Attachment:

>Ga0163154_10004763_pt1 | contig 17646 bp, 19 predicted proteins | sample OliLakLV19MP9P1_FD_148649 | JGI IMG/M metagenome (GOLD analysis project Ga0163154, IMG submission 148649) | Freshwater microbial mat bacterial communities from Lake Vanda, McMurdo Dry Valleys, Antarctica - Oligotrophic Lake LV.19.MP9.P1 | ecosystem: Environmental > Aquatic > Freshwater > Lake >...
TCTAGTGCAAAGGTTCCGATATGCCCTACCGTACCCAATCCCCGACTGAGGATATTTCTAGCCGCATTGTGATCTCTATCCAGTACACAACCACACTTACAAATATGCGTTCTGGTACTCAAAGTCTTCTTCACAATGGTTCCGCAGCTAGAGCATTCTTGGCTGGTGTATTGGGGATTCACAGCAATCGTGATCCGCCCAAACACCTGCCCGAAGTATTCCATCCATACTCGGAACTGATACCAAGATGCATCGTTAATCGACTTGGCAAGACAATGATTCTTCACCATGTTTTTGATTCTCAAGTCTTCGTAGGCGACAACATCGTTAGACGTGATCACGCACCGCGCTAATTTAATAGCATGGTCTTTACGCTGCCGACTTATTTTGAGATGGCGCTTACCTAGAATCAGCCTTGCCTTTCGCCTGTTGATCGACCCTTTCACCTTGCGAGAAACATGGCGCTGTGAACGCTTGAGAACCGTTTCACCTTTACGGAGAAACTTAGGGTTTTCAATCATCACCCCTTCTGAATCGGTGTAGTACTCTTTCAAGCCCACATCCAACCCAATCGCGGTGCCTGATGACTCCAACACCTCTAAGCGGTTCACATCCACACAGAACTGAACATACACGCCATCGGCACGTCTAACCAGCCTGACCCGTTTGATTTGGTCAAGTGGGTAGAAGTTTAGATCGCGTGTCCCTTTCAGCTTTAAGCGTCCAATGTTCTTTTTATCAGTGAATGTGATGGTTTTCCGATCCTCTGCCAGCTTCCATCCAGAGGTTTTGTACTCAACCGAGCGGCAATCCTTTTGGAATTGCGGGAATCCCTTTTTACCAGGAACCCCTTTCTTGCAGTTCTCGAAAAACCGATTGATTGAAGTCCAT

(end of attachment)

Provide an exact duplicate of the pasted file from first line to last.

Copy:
>Ga0163154_10004763_pt1 | contig 17646 bp, 19 predicted proteins | sample OliLakLV19MP9P1_FD_148649 | JGI IMG/M metagenome (GOLD analysis project Ga0163154, IMG submission 148649) | Freshwater microbial mat bacterial communities from Lake Vanda, McMurdo Dry Valleys, Antarctica - Oligotrophic Lake LV.19.MP9.P1 | ecosystem: Environmental > Aquatic > Freshwater > Lake >...
TCTAGTGCAAAGGTTCCGATATGCCCTACCGTACCCAATCCCCGACTGAGGATATTTCTAGCCGCATTGTGATCTCTATCCAGTACACAACCACACTTACAAATATGCGTTCTGGTACTCAAAGTCTTCTTCACAATGGTTCCGCAGCTAGAGCATTCTTGGCTGGTGTATTGGGGATTCACAGCAATCGTGATCCGCCCAAACACCTGCCCGAAGTATTCCATCCATACTCGGAACTGATACCAAGATGCATCGTTAATCGACTTGGCAAGACAATGATTCTTCACCATGTTTTTGATTCTCAAGTCTTCGTAGGCGACAACATCGTTAGACGTGATCACGCACCGCGCTAATTTAATAGCATGGTCTTTACGCTGCCGACTTATTTTGAGATGGCGCTTACCTAGAATCAGCCTTGCCTTTCGCCTGTTGATCGACCCTTTCACCTTGCGAGAAACATGGCGCTGTGAACGCTTGAGAACCGTTTCACCTTTACGGAGAAACTTAGGGTTTTCAATCATCACCCCTTCTGAATCGGTGTAGTACTCTTTCAAGCCCACATCCAACCCAATCGCGGTGCCTGATGACTCCAACACCTCTAAGCGGTTCACATCCACACAGAACTGAACATACACGCCATCGGCACGTCTAACCAGCCTGACCCGTTTGATTTGGTCAAGTGGGTAGAAGTTTAGATCGCGTGTCCCTTTCAGCTTTAAGCGTCCAATGTTCTTTTTATCAGTGAATGTGATGGTTTTCCGATCCTCTGCCAGCTTCCATCCAGAGGTTTTGTACTCAACCGAGCGGCAATCCTTTTGGAATTGCGGGAATCCCTTTTTACCAGGAACCCCTTTCTTGCAGTTCTCGAAAAACCGATTGATTGAAGTCCAT